Are there any breaks in the crescent, or any thin spots where only a thread of light makes the crescent continuous?

Note the times of your first and last observation of the crescent. Calculate the time interval between your sightings and new moon, which occurs at 12 a.m. at the beginning of March 1.

Alexander Seidler and I spotted opposing crescent moons on consecutive days, on Dec. 31, 2013, in morning twilight (an easy sighting for binoculars and unaided eye within 21 hours before new), and on Jan. 1, 2014 very early in evening twilight (a very difficult sighting, within 14 hours after new). Alex had not previously observed a crescent moon within 24 hours of new, and I had never before spotted opposing crescents on consecutive days. Read more about our sightings here.

From the Coachella Valley, the opposing pair of Feb. 28 and March 1 will be more balanced, with both crescents just more than 18 hours away from new. The morning crescent, though farther from the sun, will be less favorable for viewing, rising only 42 minutes before the sun, compared to the evening crescent setting 48 minutes after the sun.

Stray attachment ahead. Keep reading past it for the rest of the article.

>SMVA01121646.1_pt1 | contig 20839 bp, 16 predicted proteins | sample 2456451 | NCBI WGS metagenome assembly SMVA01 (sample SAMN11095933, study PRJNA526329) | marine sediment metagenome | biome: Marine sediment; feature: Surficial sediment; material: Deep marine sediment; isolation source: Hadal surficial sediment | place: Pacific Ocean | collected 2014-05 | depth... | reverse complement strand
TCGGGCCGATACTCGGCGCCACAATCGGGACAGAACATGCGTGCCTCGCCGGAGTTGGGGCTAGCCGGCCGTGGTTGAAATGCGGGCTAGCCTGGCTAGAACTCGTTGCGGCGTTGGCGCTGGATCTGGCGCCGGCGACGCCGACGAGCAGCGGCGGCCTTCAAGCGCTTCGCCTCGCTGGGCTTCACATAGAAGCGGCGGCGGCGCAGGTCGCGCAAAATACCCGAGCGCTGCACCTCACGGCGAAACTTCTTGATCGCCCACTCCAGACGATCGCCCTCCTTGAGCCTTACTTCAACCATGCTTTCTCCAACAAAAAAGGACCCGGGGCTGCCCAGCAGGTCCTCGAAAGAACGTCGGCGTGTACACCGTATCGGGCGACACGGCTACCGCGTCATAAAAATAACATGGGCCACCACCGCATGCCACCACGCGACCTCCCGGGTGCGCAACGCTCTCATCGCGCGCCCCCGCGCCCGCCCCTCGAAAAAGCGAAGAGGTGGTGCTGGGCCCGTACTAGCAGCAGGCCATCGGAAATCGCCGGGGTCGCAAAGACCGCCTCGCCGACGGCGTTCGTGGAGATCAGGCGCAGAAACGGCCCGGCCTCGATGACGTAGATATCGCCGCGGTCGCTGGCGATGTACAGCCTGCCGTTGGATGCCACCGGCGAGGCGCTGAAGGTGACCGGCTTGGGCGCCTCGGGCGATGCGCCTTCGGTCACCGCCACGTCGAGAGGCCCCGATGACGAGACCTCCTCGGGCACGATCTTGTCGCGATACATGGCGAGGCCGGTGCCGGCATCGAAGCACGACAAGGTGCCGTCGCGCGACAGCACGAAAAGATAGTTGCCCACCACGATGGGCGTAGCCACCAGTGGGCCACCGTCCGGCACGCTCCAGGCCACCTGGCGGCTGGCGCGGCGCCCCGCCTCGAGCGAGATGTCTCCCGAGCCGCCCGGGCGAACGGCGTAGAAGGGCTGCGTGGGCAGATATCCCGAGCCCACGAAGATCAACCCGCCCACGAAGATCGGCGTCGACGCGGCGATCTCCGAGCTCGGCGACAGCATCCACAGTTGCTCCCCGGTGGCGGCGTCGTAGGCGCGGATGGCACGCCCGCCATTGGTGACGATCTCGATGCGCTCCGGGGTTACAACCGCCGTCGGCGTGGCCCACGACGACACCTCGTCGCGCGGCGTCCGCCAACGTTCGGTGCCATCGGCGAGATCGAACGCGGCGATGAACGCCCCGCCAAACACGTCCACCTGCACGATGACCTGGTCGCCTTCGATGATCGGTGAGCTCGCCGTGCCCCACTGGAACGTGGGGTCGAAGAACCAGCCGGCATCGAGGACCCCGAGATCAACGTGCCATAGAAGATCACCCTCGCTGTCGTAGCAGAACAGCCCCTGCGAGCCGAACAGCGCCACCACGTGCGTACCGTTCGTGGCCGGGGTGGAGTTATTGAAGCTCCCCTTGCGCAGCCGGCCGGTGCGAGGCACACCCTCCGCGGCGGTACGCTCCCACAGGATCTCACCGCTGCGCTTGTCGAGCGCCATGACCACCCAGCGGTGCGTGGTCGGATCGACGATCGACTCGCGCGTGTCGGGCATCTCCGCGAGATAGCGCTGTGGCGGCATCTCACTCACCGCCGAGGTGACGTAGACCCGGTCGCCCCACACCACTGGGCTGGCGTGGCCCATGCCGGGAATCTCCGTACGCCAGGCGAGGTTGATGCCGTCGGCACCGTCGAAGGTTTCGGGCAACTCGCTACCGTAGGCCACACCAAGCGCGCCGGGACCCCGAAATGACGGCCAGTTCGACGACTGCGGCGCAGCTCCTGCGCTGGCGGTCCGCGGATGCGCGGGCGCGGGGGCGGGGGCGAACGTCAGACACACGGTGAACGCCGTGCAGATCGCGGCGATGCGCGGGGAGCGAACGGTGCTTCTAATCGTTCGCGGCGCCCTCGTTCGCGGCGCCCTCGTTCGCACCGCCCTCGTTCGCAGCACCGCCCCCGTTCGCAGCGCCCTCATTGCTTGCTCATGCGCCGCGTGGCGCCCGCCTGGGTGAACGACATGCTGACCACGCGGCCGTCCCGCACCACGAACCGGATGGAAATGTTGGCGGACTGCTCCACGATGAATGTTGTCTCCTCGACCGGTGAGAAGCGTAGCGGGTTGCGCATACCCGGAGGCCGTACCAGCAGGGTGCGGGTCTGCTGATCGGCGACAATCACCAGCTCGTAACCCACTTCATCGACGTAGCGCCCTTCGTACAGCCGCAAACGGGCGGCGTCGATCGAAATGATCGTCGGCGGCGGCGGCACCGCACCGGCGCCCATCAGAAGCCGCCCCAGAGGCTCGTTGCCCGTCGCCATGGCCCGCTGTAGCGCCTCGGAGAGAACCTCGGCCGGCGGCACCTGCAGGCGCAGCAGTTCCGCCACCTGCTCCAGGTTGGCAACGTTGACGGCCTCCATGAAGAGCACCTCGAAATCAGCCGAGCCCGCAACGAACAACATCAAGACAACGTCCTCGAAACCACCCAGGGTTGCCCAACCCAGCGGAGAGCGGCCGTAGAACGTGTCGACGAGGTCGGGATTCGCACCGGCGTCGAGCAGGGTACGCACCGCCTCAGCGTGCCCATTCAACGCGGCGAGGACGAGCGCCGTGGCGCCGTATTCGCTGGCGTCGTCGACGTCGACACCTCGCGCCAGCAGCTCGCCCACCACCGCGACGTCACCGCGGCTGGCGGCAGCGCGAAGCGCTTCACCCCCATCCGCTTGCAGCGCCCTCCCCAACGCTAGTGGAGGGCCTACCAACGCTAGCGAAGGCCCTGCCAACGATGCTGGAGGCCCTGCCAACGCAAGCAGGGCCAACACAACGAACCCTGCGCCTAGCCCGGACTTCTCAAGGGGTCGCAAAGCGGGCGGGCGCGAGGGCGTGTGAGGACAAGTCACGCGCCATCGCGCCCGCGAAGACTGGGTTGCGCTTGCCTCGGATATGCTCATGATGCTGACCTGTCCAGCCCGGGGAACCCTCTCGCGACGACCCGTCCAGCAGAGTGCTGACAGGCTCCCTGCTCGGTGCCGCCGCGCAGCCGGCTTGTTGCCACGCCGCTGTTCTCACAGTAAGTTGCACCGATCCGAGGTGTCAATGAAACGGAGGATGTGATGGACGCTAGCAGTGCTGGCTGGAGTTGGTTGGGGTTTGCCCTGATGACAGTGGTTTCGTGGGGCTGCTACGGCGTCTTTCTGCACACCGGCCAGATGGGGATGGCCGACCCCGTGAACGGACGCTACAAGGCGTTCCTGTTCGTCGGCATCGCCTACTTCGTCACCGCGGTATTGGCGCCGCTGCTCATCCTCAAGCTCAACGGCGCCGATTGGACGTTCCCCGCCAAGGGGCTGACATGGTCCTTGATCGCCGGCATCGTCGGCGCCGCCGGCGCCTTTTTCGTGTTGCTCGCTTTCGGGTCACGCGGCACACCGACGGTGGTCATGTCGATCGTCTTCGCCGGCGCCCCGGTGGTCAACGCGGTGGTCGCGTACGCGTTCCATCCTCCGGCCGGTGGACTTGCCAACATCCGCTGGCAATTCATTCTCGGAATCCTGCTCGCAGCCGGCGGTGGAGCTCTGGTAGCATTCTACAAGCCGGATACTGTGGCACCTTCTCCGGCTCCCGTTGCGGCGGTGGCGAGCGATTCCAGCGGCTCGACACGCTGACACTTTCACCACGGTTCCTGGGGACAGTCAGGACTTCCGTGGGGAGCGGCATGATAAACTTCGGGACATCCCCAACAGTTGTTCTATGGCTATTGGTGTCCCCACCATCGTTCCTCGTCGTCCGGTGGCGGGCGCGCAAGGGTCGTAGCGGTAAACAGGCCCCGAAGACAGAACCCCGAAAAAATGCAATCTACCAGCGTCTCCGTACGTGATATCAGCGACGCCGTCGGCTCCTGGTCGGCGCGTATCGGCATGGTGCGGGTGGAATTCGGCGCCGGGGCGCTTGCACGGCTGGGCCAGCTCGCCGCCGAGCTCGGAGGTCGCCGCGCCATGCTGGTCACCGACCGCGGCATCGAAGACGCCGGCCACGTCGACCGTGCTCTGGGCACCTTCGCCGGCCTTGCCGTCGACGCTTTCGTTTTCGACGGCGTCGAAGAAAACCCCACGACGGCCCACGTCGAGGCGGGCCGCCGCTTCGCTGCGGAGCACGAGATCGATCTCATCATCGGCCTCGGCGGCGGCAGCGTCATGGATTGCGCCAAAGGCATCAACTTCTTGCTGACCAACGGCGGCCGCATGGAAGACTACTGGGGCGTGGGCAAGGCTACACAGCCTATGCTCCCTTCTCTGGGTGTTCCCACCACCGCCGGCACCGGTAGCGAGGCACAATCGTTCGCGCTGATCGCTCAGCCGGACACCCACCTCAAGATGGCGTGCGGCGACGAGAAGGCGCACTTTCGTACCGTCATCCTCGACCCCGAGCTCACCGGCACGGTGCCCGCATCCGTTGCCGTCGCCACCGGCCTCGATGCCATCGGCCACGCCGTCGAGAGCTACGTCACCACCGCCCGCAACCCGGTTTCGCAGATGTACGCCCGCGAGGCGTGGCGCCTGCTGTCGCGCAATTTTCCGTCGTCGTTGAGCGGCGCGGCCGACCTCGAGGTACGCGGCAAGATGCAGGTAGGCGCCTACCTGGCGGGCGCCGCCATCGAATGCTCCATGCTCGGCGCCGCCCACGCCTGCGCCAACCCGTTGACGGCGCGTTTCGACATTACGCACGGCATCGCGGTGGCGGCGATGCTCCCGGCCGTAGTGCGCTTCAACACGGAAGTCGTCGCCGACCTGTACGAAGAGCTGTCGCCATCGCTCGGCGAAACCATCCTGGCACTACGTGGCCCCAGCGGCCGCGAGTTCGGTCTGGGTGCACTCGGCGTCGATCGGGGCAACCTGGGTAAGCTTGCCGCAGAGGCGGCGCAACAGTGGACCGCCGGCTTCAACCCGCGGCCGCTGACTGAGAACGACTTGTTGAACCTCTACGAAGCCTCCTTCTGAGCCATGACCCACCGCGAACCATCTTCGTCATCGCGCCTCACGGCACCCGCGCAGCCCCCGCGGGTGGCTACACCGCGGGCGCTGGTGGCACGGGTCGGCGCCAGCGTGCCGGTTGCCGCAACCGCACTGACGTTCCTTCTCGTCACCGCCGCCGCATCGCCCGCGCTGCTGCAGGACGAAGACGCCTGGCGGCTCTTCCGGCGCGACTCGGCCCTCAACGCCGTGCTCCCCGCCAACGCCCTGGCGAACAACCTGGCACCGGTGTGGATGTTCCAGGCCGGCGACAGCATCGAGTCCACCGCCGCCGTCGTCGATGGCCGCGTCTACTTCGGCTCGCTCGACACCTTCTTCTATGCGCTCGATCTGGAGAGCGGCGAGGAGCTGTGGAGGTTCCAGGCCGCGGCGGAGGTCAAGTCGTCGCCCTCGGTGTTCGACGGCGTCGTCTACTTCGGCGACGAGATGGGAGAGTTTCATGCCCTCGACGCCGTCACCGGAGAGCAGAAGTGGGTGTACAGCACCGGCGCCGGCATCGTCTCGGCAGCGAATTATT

Published in Astronomy

February 2014 at dusk: The two brightest “stars” at dusk in February are, by a wide margin, steady yellowish Jupiter, high in the east, and blue-white, madly twinkling Sirius, the dog star, in the southeast. The only other evening planet is Mercury, very low south of west, but it will fade and is on its way to conjunction with the sun.

The waxing gibbous moon, four days before full, appears near Jupiter on the evening of Feb. 10.

Surrounding Jupiter is the huge Winter Hexagon of Sirius-Procyon-Pollux-Capella-Aldebaran-Rigel. The noticeably red star Betelgeuse is also within the hexagon. Find the three-star belt of Orion, the hunter, midway between Betelgeuse and bluish Rigel. The belt, extended southeastward, locates Sirius. Extend the belt in the opposite direction, and turn north a bit, and you’ll find Aldebaran, eye of Taurus, the bull. Go farther to find the Pleiades, or seven sisters—a wonderful sight for binoculars! Rising in the eastern sky, Regulus, heart of Leo, is at opposition to the sun on Feb. 18, and chases the Winter Hexagon across the sky.

February 2014 at dawn: This month, Venus attains the peak brilliance of its current morning apparition, which began in mid-January and continues until September. Telescopes and even binoculars reveal Venus now as a crescent, back-lit by the sun. Find Venus before sunrise, and keep track of it—and you can have a daytime sighting! It’ll be especially easy on Feb. 25 and 26, when the crescent moon appears nearby.